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Garmont Prophet Gen 1, 2, 3 and Scott Voodoo NTN

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  • Garmont Prophet Gen 1, 2, 3 and Scott Voodoo NTN

    OK... I know this was discussed in depth in previous websites.

    But... tell me, what is the difference between these boot generations in regard to:

    1. Stiffness of boot
    2. Stiffness of bellows
    3. Fit of shell/liner
    4. Quality of liner

    And most importantly, what is the overall fit of the last 2013 generation of the Garmont Prophet?

    If you want, you can compare fit across brands. I'm in the BD Custom right now and find the overall boot too voluminous, especially in the heel and around the ankle (my biggest issue), even in a proper shell fit. Black and red 4 buckle T1's were great in the heel and ankle, but needed to be punched out in the toe box.

    Many thanks in advance!
    Last edited by whitehonky; 23 March 2014, 11:28 PM.

  • #2
    To my knowledge the Prophet wasn't change at all, except maybe to replace the EZ-Lock buckles with cheaper ones until next season's version wherein the last is widened a smidgen or two. Otherwise, this review should answer most of your Qs.

    Stiffness of bellows:
    the bellows of the Prophet [are like] "coffee filters."
    Fit of shell/liner:
    The Prophet has a kind of odd balance of dimensions...a performance fit around your toes while favoring those with a high instep.

    ain't no turn like tele!

    Comment


    • #3
      Thanks Dostie. I did read that and have taken the comments to heart. Just looking for further insight.

      I do worry about lack of heel retention as noted by some of the comments below your article.

      But I do like cuff dominant boots - my favourite part of the BD Custom, with a strong 130 flex up top and a fairly forgiving bellows once broken in.

      So I'm sort of between in regard to your comments. But pricing is pretty great right now on my size...

      Ergo, the questions.

      Comment


      • #4
        I have been on the Garmont Prophet size 28 for 3 seasons. with Super feet Kork footbeds. It is sort of a love-hate relationship. I believe they are not the latest (Garmont) version; they have a silver colored walk/ski mode forward lean plate.
        Hates;
        occasional toe jam, at the big toe on my right foot. I finally had a shop grind out the pebax a bit in the right boot shell, for more toe room and the toe fit is much better. Heel lift, and foot sliding forward in the shell, was an issue but now I absolutely reef down the buckles, on the upper shell. This seems to help hold the heel down and back a bit better. It is really hard to get your foot in and out of the boot, you must hold the shell halves apart. One other minor thing, walking in snow with a warm boot shell, the bottom surface of the duck butt seems to build up a hard snow layer you have to remove before stepping into the binding. The boot does lack an instep buckle, so it is hard to hold your heel down.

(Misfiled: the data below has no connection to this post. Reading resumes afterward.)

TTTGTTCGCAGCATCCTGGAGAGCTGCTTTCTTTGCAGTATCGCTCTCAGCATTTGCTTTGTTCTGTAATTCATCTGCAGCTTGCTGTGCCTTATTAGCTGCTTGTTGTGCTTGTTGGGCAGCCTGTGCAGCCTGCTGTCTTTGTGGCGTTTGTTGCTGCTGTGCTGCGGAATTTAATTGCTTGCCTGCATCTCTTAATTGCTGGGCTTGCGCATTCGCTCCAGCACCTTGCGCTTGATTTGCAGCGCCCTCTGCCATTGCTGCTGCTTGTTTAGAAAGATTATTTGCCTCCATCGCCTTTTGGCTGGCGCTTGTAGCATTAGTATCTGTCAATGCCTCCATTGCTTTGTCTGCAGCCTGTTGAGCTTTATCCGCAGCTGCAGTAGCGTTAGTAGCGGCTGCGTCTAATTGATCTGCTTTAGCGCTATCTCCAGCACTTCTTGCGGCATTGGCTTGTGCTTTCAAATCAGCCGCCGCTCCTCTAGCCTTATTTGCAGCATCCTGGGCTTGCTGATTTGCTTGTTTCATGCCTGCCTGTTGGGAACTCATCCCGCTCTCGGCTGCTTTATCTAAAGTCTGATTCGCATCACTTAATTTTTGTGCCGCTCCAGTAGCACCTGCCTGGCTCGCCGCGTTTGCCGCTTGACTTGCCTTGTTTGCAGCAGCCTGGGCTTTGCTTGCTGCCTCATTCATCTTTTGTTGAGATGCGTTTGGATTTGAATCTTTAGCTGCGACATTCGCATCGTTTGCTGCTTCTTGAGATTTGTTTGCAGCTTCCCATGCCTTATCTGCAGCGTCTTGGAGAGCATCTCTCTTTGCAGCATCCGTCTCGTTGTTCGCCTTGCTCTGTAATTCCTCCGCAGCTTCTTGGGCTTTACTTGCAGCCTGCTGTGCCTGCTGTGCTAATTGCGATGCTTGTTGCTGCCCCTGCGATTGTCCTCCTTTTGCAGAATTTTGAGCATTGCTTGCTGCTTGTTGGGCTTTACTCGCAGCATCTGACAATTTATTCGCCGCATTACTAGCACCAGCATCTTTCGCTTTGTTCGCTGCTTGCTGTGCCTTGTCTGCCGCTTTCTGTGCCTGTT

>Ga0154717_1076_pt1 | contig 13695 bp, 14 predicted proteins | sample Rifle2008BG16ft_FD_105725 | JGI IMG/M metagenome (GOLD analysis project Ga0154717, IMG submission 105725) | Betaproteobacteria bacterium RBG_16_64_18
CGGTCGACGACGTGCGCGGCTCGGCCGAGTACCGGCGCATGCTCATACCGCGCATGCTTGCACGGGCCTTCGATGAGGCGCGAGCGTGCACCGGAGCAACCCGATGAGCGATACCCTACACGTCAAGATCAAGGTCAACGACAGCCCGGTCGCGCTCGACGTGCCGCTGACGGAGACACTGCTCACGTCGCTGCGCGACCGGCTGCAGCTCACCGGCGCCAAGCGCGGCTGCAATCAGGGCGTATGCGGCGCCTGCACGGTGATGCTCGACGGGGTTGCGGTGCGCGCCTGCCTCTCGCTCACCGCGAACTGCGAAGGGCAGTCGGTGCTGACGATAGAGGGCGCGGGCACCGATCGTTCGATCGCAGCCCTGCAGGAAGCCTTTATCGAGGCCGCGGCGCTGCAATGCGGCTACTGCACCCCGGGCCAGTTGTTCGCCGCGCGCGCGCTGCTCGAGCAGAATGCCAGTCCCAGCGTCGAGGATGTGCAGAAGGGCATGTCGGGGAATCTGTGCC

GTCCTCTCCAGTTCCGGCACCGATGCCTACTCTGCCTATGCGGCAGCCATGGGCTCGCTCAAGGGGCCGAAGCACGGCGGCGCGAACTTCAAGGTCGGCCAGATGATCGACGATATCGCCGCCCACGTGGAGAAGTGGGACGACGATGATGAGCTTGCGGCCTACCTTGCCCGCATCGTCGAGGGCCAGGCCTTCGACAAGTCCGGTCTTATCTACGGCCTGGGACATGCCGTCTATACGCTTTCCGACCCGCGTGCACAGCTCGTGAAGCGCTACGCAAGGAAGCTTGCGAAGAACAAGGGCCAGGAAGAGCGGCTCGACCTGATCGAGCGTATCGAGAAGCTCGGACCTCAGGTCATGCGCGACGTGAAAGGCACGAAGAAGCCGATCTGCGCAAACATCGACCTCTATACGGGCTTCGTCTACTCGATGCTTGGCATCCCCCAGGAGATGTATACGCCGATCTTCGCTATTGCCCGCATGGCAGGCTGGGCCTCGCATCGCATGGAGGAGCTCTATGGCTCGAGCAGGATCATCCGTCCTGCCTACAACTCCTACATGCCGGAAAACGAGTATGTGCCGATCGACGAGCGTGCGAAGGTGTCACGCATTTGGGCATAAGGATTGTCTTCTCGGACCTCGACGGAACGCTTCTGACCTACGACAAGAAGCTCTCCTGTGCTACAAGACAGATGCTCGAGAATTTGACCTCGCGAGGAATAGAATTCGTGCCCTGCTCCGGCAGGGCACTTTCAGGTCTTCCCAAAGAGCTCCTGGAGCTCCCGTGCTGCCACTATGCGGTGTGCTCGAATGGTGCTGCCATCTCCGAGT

Likes:
        The upper shell is stiffer; better edge control than my Scarpa TX or TX Pros. I have a performance fit. This boot really performs at the Resort, with my Mantras, or Blizzard Cochise, great edge control on hard snow days! With thin socks (and the ground out right boot toe) fit is now comfortable all day at the Resort. Though I probably wouldn't take them to steeper terrain out West, or on a long skin day. My last Western trip, to Fernie with them I lost a big toe nail. But this was before I had the right toe box ground out. I was also skiing them a bit at Fernie in walk mode, big mistake as my foot slid forward more in the shell.

        It looks like the new Scott NTN Voodos have a loop for safety leashes. This would let you tour , say with Freedoms without ski brakes. Mine don't have a loop to clip into.
        The Palua liner seems to be warm; I can ski the boot on the coldest days. Liner hasn't packed out, in this tight fitting shell. Not the all-day-touring-comfort of my Scarpa boots with Intuition liners though.

        Finally while the Scarpa Tx Pro has a softer flex, especially in the upper shell, with the instep buckle I can get more effective heel hold down, while I loosen upper cuff buckles for touring.
        When I tour in these Prophets (max skinning time maybe one hour?) I leave all the buckles somewhat tight, so my foot won't slide around in the boot and develop blisters. Most touring I have done on this boot is with NT Spikebulldogs, which has a great tour mode.
        Here are some pictures of my boots; maybe someone can figure out if they are Gen 1 or Gen 2?

        my 2c worth.
        Click image for larger version

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        Good luck, WH!
        Last edited by chamonix; 24 March 2014, 04:27 PM.

        Comment


        • #5
          I would stay away , the toe box collapsing problem has not improved over the years : the toe box collapses during lower flexion of the boot in binding , and the toes bang against the lower thick end of the shell .